After several months of delays, I’m very happy to announce the release of The Cat and the Canary and The Cabinet of Dr. Caligari soundtracks. The albums are now available for purchase/download on Bandcamp, and will shortly be available on Amazon Music and Spotify.
Regarding The Cat and the Canary – this album is actually a reissue, as an earlier version of the album was available at one point.
For this reissue I re-EQ’d the audio a bit, and made some changes to the track list in order to optimize the listening experience.
I composed and recorded The Cat and the Canary between April – June, 2021. As with The Cabinet of Dr. Caligari score, I recorded the music into Cubase, using sampled orchestral instrument libraries.
The Cabinet of Dr. Caligari score was composed between ca. mid-July – early September, 2021. Originally, I had a completely different arrangement in mind, but that was not to be.
One will likely note that the kinds of samples I used between the two albums are rather different. I wanted the Caligari score to be a bit rather austere – at least, in comparison with Cat. For Caligari, I used a minimum of compression and reverb, as I wanted to try to get as realistic – and uncomplicated – a sound as possible.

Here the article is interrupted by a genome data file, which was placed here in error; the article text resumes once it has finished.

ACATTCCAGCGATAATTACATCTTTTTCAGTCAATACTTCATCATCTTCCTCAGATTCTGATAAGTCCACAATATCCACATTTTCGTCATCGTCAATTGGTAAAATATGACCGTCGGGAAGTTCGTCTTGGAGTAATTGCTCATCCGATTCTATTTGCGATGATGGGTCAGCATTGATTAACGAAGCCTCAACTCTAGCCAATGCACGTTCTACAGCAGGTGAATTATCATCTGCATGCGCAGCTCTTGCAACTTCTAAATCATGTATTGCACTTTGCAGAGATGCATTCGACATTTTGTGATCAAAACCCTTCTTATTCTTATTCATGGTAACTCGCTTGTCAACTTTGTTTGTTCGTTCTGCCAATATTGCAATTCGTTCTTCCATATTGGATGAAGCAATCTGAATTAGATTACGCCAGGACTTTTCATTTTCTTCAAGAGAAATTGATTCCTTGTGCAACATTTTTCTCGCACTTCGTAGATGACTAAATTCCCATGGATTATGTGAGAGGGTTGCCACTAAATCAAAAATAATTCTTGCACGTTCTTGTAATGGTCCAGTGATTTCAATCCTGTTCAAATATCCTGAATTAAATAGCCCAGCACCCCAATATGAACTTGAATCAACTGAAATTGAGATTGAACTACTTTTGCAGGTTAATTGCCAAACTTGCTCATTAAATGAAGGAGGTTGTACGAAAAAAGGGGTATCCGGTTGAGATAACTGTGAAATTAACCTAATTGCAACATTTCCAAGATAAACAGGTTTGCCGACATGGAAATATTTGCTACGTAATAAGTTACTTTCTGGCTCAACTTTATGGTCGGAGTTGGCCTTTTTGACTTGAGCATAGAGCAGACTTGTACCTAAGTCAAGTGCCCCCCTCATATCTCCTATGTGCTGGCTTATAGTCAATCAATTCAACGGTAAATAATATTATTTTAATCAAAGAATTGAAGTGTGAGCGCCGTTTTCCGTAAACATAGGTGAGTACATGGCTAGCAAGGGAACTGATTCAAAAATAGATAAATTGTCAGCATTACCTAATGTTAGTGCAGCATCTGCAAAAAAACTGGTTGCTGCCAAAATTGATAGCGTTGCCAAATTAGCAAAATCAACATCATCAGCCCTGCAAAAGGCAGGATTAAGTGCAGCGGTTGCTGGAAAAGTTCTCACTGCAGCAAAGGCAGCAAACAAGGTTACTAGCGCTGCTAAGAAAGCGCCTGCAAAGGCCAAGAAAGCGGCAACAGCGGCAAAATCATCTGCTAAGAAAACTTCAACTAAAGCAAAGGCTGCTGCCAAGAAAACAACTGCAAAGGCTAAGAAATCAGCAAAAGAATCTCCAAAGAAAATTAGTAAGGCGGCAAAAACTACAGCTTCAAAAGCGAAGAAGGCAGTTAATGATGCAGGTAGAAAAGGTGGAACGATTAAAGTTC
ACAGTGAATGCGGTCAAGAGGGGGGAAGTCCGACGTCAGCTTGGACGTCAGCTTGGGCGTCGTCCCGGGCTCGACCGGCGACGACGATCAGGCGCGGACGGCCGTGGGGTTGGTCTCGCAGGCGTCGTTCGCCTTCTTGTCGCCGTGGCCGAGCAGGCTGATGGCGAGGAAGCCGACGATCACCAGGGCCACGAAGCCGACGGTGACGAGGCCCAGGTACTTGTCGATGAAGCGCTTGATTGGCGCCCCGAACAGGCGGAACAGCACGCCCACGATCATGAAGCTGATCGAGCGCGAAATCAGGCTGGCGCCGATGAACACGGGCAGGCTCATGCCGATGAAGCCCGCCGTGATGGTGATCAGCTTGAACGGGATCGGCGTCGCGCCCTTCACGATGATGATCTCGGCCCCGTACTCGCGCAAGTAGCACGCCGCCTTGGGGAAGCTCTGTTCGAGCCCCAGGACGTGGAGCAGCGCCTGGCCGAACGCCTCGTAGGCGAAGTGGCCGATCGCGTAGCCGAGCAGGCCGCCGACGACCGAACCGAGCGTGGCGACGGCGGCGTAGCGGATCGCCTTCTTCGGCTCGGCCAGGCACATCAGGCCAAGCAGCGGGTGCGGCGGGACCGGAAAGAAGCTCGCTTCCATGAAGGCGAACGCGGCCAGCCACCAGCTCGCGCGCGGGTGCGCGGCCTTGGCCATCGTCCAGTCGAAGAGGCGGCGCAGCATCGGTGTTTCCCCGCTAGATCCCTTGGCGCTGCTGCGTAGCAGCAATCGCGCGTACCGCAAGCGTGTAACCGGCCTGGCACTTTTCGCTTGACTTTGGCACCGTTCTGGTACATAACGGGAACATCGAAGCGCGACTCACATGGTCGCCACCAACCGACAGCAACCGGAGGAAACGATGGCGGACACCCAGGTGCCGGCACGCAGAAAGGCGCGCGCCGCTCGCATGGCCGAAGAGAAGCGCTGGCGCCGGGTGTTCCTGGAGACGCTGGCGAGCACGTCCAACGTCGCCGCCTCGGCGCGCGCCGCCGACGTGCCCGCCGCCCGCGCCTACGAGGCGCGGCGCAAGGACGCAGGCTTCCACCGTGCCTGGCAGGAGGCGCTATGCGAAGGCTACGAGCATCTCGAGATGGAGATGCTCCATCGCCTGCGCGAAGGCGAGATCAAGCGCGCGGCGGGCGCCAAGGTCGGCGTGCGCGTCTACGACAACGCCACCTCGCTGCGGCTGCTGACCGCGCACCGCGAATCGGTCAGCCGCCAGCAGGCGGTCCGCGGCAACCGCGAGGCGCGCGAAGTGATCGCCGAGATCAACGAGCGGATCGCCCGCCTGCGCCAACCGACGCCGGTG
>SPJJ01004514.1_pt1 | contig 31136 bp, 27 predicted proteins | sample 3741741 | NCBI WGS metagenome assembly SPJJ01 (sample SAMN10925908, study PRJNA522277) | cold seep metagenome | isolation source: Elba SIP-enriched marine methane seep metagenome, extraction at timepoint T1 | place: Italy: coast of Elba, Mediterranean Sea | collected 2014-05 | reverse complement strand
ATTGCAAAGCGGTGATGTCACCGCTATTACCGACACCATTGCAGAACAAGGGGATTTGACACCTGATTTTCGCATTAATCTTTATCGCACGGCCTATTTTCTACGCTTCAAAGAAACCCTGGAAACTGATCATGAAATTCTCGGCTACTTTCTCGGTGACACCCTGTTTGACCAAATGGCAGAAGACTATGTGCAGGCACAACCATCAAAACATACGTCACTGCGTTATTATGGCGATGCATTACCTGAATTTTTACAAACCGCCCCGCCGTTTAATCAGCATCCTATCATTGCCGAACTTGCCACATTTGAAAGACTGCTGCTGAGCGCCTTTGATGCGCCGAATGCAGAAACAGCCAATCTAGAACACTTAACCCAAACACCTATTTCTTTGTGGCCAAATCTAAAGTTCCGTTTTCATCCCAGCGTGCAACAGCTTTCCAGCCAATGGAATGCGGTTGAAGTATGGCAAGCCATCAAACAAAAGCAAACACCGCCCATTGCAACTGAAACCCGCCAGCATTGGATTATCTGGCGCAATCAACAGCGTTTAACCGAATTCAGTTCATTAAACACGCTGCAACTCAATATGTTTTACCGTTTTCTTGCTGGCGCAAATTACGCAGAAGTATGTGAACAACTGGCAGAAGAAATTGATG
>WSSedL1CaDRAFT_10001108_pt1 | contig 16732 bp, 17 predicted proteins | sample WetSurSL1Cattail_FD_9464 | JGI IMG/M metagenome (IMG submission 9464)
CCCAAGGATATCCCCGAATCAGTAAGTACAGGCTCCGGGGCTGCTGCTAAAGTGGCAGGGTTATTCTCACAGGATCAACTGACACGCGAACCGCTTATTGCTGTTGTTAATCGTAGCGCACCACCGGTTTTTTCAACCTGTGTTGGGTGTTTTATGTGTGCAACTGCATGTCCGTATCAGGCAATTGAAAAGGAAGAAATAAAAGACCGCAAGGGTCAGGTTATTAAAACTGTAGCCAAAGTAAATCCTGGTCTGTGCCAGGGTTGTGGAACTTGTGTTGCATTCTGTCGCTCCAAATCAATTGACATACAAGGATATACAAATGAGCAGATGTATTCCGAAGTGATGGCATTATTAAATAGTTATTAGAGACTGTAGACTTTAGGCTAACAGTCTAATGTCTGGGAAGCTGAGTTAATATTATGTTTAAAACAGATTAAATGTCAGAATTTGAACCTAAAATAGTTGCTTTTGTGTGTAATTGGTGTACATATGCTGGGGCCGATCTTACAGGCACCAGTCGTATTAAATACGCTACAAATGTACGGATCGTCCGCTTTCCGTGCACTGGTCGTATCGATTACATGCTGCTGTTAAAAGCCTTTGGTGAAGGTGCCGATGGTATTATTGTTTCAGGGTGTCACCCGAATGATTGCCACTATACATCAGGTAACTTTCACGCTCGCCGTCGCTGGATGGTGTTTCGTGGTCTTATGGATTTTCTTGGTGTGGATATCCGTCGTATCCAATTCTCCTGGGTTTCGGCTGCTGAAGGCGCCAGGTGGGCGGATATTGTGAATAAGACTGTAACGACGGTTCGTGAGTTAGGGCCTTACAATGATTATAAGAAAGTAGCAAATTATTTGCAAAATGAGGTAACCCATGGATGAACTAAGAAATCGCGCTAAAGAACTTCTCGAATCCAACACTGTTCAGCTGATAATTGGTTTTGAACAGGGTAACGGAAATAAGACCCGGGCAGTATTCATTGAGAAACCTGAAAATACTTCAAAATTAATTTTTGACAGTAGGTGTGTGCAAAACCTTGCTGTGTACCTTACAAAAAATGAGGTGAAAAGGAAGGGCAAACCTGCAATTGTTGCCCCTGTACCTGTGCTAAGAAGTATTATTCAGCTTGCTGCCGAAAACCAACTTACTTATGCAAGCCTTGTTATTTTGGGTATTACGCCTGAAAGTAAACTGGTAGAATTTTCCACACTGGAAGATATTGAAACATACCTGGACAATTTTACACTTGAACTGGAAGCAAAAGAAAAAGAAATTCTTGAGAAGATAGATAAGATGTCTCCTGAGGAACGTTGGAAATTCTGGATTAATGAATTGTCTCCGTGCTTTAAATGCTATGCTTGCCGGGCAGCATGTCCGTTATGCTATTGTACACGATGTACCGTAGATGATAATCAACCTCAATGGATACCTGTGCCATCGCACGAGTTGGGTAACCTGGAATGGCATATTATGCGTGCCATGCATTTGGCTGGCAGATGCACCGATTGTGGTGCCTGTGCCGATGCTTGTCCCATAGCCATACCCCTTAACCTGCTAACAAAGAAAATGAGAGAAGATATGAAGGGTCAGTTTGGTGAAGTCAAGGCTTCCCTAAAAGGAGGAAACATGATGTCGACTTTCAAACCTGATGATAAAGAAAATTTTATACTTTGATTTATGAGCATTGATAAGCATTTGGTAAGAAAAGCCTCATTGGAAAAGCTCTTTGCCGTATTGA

At one point, the entire The Cat and the Canary film – with my orchestral scored synced to it – was available on my YouTube channel, as were all the films for which I had composed scores, for that matter. Originally, I had planned to post the Caligari video in the same manner. However, given the difficulty in determining the copyright of certain versions/copies/derivations of a film, I eventually stopped posting these films altogether.
I decided to reissue Cat, and finally release Caligari, because they are the largest works in my catalog to this point, and are the only works in my catalog that are scored for full orchestra – again, to this point. These scores thus hold a significant place in my body of work, and should be heard in some way.
The Caligari score was composed a bit differently than was Cat. It was not as through-composed, with the emphasis being on development and economy of means. This is quite the opposite from my approach to The Cat and the Canary.
I’m really glad to finally make available these recordings. I have many other projects on which I’m still trying to catch up, and I don’t foresee my returning to film scoring any time in the near future (I’ve actually composed quite a few film scores – Cat and Caligari just happen to be the largest of the scores), so, again, I’m glad to finally be able to present these soundtracks.
My efforts to catch up on the work that I had to set aside between late August – late October have required my giving almost all of my attention to four particular bigger projects during the past month: two recently released albums (Muse, and Mystery Music VI, both of which are discussed in the previous newsletter), and the two above-mentioned soundtracks. The other projects I’ve completed during this time include one short(er) organ work, one soft rock instrumental, and remixes of several previously recorded rock instrumentals.
The organ piece is entitled Walking through a winter park, as the sun sets.